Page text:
Ticketmaster Is Giving Out Millions of Free Tickets (Here’s How to Get Yours)…

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Ticketmaster tickets to Rogue Wave, who played the Teragram Ballroom in LA this weekend.

If you’ve purchased anything from Ticketmaster since 1999, you probably have some free tickets waiting for you.

Last month, we reported that Ticketmaster had settled a massive, $386 million class action lawsuit over deceptive surcharges and pricing.  Now, Ticketmaster has lost that case, but instead of simply doling out coupons and rebates as initially thought, fans are also being given access to a bunch of free tickets.

In total, millions of free tickets will be given out, and the process is starting now.

Some people have already received an email from Live Nation, which now owns the ticketing giant.  The company has just posted this to a redemption website, which is currently collecting emails for future alerts and advising of currently available tickets.

“You may have recently received an email regarding the Schlesinger v. Ticketmaster Class Action Settlement because you are a Class Member who may be entitled to Ticket Codes as part of the Settlement.  Once Ticket Codes are made available to you in your Ticketmaster account, you may attempt to use your Ticket Codes to claim “free tickets” identified as available for redemption on this website. These “free tickets” are available on a first-come, first-served basis and may not be available for redemption if others have claimed them before you.”

The process is a little confusing, but fans are also being directed to a sign-in page to enter the email (and password) used to purchase previous tickets.  Here, you can get a ‘Ticket Code’ redeemable for two tickets, with heavy buyers eligible for a whole lot more.

That page is here, at www.ticketmaster.com/member/vouchers.

If your email address has been consistent since 1999, or whenever you started buying Ticketmaster tickets, you should then see a complete list of voucher points and eligible tickets in your area (the period in question technically ends in 2013).  If  different email addresses were used over the period, try entering each one separately (try to remember old accounts if possible!)

Further complicating matters are ‘discount codes,’ which are also included.  Each discount code is worth $2.25, and up to two can be used per transaction.  There are also UPS shipping discounts, for those that had tickets delivered via UPS (where overcharges also happened).  In that case, you get a $5 credit, which can only be applied towards more UPS shipping.

In our testing early this (Monday) morning, location-specific tickets weren’t even being listed properly (go figure).  In fact, nothing was being listed at all.  That said, at least two buyers (one in LA, and the other in New York) have told DMN that they successfully claimed vouchers and redeemed tickets, but warned that the selection and seats aren’t the greatest.

Others have said nothing’s posted, so, let’s see how this evolves (the best advice at this point is just to check back periodically).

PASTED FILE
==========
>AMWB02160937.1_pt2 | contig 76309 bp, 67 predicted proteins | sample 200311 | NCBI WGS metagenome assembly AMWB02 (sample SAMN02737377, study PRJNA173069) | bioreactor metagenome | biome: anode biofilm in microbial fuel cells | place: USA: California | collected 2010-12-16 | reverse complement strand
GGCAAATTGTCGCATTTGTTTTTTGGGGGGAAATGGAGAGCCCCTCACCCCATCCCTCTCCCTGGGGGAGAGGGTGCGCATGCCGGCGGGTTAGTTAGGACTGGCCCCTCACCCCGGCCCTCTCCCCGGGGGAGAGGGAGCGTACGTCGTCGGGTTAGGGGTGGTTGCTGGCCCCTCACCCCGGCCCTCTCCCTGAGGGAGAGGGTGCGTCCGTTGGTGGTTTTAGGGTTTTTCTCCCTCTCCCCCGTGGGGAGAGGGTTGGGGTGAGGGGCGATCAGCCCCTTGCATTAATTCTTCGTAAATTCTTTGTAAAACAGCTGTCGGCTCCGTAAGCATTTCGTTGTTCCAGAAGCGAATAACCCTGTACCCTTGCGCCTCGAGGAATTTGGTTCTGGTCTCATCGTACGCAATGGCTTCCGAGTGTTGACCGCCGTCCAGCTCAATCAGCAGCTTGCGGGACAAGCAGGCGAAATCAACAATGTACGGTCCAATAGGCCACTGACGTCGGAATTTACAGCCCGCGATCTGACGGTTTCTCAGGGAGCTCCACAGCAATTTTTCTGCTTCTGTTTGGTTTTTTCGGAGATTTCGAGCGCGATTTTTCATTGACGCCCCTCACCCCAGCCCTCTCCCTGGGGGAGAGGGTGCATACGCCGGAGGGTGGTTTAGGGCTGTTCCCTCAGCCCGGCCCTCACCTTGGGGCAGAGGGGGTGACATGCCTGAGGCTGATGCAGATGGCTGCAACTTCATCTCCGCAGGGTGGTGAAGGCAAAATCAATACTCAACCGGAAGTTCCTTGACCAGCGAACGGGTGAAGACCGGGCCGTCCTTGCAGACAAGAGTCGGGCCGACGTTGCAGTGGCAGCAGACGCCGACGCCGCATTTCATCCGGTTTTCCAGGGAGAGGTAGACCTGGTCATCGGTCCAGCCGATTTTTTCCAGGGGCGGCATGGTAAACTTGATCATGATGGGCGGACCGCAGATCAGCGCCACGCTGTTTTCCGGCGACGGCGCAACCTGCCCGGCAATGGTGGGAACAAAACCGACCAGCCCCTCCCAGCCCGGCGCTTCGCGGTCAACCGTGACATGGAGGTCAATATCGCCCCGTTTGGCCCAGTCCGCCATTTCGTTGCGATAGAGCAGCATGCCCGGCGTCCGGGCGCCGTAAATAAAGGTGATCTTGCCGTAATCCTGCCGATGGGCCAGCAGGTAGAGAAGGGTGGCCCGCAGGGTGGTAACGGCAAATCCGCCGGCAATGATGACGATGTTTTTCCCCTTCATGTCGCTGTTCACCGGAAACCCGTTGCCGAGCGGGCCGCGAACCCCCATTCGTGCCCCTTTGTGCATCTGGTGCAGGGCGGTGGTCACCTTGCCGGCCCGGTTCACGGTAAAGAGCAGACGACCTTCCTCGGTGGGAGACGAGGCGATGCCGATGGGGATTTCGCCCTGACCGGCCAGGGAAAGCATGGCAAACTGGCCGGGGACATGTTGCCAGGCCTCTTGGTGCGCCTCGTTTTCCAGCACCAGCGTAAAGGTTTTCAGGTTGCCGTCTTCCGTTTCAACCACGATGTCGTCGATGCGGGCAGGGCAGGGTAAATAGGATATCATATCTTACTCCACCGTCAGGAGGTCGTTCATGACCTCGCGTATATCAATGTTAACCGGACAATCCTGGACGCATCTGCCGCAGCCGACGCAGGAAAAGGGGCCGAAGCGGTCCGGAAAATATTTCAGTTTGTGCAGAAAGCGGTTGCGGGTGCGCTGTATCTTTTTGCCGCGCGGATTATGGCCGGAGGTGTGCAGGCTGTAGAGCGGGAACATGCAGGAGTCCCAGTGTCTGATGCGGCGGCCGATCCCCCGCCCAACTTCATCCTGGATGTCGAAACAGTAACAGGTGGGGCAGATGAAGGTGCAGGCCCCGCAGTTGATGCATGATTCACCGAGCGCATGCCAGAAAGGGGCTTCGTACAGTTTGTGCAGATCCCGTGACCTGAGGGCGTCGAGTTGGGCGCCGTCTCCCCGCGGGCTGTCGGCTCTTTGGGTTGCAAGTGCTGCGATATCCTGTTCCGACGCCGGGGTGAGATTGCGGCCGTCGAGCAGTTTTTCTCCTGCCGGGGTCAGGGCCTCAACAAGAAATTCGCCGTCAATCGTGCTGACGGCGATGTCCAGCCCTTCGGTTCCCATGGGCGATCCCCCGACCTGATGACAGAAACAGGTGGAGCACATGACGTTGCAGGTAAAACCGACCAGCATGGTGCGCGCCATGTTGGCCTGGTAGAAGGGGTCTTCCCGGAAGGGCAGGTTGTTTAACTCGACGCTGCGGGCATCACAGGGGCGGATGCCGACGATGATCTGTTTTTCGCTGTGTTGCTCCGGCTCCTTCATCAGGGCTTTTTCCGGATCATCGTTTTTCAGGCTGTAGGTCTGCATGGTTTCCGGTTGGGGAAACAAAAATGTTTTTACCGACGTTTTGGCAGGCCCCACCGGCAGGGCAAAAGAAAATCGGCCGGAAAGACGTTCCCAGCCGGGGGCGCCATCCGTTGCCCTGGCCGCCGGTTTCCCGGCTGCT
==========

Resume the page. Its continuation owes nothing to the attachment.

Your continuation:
We do know that more tickets will be made available in the coming weeks and months, though everything is being handed out on a first-come, first-served basis.  Also: a quick pro tip is that fans should also enter their email addresses here to get the most updates possible (we’re not really sure why there are multiple sign-ups and pages.)

The class action lawsuit was first filed by in 2003, with allegations that Ticketmaster used “excessive and deceptive” fees to jack up prices on shows.  Of course, most concert attendees didn’t need a lawsuit to tell them that this was going on, though few are complaining about the freebies.  Live Nation didn’t admit any wrongdoing, but opened a $45 million fund for rebates, tickets, and vouchers to compensate those overcharged.

And, if you’re interested, here’s more of the fine print from the FAQ:

Each Class Member who made a purchase transaction on www.ticketmaster.com between October 21, 1999 and February 27, 2013, should anticipate receiving, on or around June 18, 2016, at least one Ticket Code potentially redeemable for two tickets for concert events at Live Nation owned or operated venues, subject to availability and limitations (described generally below and in more detail in the Settlement Agreement and Release). Individual Class Members will receive one Ticket Code for each purchase transaction during the Class Period, up to a maximum of 17 Ticket Codes. Once available, you may redeem your Ticket Codes on eligible transactions at www.ticketmaster.com. A dedicated website located at http://concerts.livenation.com/microsite/settlement has been established so you can readily see events, once they are identified, where Ticket Codes may be used. Please note the following regarding using any Ticket Codes you are eligible to receive.

We’ll have more updates on this soon.





5 Responses

  1. Rick Shaw

    Millions of free general admissions tickets to a list of shows that has no shows listed. Brilliantly worthless.

    • Anonymous

      Yup. Apparently I’m entitled to 8 free tickets, and a handful of discounts, but no qualifying events near me (yet). Which happens to be Detroit lol.

      • Rick Shaw

        I’m in Los Angeles – apparently a small, but developing market.

  2. Jenn

    I had them for 2 general admission tickets but when I clicked for the list there was no list available and said it is still being finalized I check back today and my free tickets are now gone. So how the hell is that settling for all of us. To me it’s not and now I’m pissed!!